2. If you were to write your own ‘Seven ages of man’ (or woman), what would be different to this one written by Shakespeare?
3. Shakespeare considers in this passage that life is like being on stage, where we all play a part. If we accept that idea, it suggests that we may simply act a part as we progress through life, rather than being what and who we really are. Why do you think it is important to be true to yourself and not be persuaded to act a part that is not the real you?
- Although this is quite a sombre piece of writing, it is also uplifting. Why do you think that is?
- Why do you think Richard Peirson stayed at the church during the Great Plague?
- The writer of this article, Alison Joyce, says that “hope” (and by that she means Christian hope) “is no hope at all unless it can engage with utter despair and meaninglessness”. How does Christian hope address our feelings of fear, uncertainty and loneliness, which we might be experiencing at this time?
- This article focuses on the effects of climate change on this country. Can you think of some of the measures that have been put in place to reduce greenhouse gas emissions over the next decade?
- If you were advising the directors of a business on how to put plans in place to deal with climate change, what things would you consider or suggest?
- How does transport disruption affect day to day living, especially if it continues for some time? (Think of at least 3 things)
- How can we tell that this poem was written in the 1950s? How has the Advent season
changed during the years since then?
- What pictures do the first five verses paint of Christmas preparations?
- Sir John Betjeman was a practising Christian, and the final three verses pose a question about the real meaning of Christmas. What do you think he is trying to make us think about by his question, which is repeated three times?
- What is the underlying message of this prayer?
- We don’t know when this prayer was written – it could have been at the start of Martin Luther King’s fight for civil liberties, or it could be near the end of his life. Do you think this matters? How do you think his prominence in society would influence the confidence of ordinary people to believe that they could do the same?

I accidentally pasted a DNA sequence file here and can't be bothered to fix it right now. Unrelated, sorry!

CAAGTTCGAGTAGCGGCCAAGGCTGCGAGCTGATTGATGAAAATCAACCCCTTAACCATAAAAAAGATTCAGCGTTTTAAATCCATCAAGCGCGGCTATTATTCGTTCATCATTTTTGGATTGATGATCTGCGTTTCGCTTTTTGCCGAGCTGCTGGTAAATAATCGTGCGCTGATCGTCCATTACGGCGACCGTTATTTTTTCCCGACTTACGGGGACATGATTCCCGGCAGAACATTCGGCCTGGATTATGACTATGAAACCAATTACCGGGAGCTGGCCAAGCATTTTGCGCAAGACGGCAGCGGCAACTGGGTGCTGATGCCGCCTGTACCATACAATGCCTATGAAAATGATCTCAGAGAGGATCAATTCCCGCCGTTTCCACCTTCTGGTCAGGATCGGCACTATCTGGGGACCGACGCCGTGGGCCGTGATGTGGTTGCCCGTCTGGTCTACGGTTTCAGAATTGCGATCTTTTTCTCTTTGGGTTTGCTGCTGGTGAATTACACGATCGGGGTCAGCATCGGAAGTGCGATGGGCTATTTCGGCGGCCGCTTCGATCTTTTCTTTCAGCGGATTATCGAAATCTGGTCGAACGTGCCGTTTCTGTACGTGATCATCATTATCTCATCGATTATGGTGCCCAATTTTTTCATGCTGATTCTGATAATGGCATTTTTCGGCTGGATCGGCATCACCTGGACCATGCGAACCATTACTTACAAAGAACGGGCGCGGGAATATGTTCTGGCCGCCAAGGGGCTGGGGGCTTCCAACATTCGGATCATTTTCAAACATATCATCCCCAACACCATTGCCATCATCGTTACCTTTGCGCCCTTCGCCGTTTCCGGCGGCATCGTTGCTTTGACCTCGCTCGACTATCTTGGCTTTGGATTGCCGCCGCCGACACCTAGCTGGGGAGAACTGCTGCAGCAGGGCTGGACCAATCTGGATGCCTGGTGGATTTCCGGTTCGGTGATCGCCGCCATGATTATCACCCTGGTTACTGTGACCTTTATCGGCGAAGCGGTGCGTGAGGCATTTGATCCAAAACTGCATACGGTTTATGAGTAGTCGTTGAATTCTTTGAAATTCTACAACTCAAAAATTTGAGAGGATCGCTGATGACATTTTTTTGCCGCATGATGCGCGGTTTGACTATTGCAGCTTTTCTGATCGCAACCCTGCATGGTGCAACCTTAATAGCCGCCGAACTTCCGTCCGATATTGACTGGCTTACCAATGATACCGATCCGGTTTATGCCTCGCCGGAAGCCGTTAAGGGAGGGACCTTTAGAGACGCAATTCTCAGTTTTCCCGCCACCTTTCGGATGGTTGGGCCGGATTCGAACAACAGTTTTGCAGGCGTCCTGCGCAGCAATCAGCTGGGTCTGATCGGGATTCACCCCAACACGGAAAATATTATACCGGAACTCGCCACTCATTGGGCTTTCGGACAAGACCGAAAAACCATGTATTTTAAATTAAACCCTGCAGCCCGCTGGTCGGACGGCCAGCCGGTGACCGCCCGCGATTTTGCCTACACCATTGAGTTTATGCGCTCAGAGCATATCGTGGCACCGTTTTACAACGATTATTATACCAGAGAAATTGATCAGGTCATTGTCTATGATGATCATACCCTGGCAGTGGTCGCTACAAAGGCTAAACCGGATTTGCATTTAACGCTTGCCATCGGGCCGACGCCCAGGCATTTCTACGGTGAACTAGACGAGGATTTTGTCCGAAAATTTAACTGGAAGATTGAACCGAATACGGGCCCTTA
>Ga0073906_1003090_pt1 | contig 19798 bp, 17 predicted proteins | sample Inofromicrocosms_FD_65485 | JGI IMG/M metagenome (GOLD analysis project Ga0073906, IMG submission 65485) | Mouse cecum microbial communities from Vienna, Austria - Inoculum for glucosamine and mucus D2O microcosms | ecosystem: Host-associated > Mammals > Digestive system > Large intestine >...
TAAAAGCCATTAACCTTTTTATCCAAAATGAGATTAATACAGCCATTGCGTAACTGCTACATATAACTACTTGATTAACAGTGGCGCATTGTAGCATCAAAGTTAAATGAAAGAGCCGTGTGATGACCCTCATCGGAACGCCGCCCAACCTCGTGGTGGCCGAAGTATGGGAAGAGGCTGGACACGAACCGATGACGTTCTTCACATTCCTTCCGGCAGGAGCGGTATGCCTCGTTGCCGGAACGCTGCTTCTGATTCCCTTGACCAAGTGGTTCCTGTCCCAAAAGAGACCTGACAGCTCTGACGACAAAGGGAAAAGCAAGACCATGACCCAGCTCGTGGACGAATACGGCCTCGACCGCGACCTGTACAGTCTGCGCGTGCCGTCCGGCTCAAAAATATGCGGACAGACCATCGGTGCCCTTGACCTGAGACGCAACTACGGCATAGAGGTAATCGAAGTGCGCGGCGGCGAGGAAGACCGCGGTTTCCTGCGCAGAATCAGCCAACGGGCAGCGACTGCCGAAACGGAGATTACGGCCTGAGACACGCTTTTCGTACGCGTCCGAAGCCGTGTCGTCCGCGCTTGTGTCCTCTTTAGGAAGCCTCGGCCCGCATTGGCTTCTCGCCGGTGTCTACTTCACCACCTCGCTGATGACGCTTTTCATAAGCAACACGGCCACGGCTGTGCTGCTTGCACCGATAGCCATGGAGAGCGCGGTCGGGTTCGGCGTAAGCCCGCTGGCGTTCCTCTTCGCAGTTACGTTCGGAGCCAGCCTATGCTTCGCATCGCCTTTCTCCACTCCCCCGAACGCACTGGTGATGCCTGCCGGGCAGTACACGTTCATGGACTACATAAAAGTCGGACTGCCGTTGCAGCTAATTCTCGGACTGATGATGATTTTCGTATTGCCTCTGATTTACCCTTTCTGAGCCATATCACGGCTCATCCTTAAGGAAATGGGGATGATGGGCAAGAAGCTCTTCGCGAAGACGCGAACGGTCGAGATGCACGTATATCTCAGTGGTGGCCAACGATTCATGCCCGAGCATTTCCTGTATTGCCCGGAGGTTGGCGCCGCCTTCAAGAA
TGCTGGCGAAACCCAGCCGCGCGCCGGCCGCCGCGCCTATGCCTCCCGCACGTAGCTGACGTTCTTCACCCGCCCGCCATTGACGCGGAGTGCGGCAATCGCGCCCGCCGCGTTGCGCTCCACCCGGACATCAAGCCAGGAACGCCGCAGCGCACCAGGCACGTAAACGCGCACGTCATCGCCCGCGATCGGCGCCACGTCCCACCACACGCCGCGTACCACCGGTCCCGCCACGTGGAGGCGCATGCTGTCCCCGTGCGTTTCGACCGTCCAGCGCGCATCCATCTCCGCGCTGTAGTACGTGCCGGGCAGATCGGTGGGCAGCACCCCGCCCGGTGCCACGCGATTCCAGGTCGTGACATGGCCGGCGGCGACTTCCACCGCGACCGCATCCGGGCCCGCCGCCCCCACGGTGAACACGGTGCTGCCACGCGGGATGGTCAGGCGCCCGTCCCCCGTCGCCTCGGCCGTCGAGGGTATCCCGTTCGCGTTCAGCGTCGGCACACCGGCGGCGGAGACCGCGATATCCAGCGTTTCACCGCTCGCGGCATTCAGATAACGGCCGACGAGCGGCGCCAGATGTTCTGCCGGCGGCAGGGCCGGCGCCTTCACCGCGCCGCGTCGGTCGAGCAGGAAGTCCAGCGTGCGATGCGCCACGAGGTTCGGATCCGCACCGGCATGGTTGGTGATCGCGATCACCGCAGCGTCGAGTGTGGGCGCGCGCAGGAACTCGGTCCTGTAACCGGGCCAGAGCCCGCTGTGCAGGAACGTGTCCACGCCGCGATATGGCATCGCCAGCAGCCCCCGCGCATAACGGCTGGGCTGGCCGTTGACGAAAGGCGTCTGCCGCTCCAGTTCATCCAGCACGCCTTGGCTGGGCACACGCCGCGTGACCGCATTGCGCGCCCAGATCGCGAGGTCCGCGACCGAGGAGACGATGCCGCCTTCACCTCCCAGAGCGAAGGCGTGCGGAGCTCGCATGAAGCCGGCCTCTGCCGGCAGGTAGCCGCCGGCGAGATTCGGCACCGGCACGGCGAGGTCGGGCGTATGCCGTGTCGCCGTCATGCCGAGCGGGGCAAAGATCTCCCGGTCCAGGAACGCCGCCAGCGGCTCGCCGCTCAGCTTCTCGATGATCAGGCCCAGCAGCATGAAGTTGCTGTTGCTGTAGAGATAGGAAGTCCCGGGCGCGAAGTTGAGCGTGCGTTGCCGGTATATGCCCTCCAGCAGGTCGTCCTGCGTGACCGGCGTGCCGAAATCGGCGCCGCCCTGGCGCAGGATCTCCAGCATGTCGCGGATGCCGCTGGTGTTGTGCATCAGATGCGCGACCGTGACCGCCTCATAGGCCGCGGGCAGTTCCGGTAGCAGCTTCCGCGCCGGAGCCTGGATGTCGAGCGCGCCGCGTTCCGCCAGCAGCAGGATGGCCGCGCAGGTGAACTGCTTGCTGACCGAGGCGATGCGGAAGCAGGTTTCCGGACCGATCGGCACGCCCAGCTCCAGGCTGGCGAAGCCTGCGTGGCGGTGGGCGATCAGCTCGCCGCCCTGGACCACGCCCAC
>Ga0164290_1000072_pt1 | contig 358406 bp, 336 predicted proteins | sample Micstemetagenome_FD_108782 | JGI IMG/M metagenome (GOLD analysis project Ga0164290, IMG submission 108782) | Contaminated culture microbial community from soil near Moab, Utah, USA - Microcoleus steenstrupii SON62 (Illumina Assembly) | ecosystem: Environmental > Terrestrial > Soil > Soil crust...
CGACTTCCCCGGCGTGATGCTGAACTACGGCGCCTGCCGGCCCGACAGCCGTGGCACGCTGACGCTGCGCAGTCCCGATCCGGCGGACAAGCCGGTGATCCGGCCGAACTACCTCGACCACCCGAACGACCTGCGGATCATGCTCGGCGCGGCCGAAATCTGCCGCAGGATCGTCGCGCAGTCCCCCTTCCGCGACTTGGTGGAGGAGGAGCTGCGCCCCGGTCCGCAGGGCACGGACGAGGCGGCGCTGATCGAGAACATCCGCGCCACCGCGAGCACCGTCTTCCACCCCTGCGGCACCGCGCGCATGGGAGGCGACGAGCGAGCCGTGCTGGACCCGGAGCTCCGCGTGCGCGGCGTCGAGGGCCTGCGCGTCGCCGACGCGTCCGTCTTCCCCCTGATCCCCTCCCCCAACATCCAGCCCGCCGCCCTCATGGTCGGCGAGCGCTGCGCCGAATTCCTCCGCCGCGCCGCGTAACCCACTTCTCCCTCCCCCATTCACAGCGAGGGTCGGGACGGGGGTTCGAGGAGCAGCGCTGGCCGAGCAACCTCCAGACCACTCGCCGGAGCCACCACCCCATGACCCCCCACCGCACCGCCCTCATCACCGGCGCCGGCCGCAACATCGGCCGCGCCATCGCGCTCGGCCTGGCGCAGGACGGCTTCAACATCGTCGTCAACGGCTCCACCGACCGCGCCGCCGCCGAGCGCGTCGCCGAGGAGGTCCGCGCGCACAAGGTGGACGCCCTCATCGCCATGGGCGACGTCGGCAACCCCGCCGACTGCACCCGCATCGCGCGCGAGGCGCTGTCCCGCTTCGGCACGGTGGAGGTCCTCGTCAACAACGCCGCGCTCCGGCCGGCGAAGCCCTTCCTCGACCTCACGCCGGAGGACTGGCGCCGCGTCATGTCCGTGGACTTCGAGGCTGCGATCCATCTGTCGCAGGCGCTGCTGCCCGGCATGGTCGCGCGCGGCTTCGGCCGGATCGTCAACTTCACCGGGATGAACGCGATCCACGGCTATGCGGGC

- What stops you from believing and doing great things, or from serving people around you?
As you read this article, what emotions does it evoke within you?
If you were in this position, as a stateless refugee, what message would you want to send out to the world?
What responsibility do we have, as citizens, to respond to situations like this?
- From this description, how does the reader know that Enobarbus is talking about an important person?
- The scene describes a journey made by Cleopatra to her lover Antony. How does Shakespeare emphasise this with the words and phrases which are used in this passage?
- Why does he include mythological characters and how does this add to the scene being described?
- This is the opening section of a longer poem and it became famous as it was spoken by King George VI in his Christmas speech in 1939, shortly after the outbreak of the Second World War. What picture or image does it bring to mind as you read these lines?
- At the start of a new year we can never know what lies ahead, but what comfort do you think these words might have brought to people listening at that time, particularly since many of them had loved ones who had been called up to fight?
- There have been other famous speeches made by rulers or leaders, such as the speech made by Elizabeth 1 as the country faced the impending Spanish Armada in 1588, and the speech made by Sir Winston Churchill in June 1940. What words would you use to describe the impact that these speeches would have made on their listeners, or those who read the words later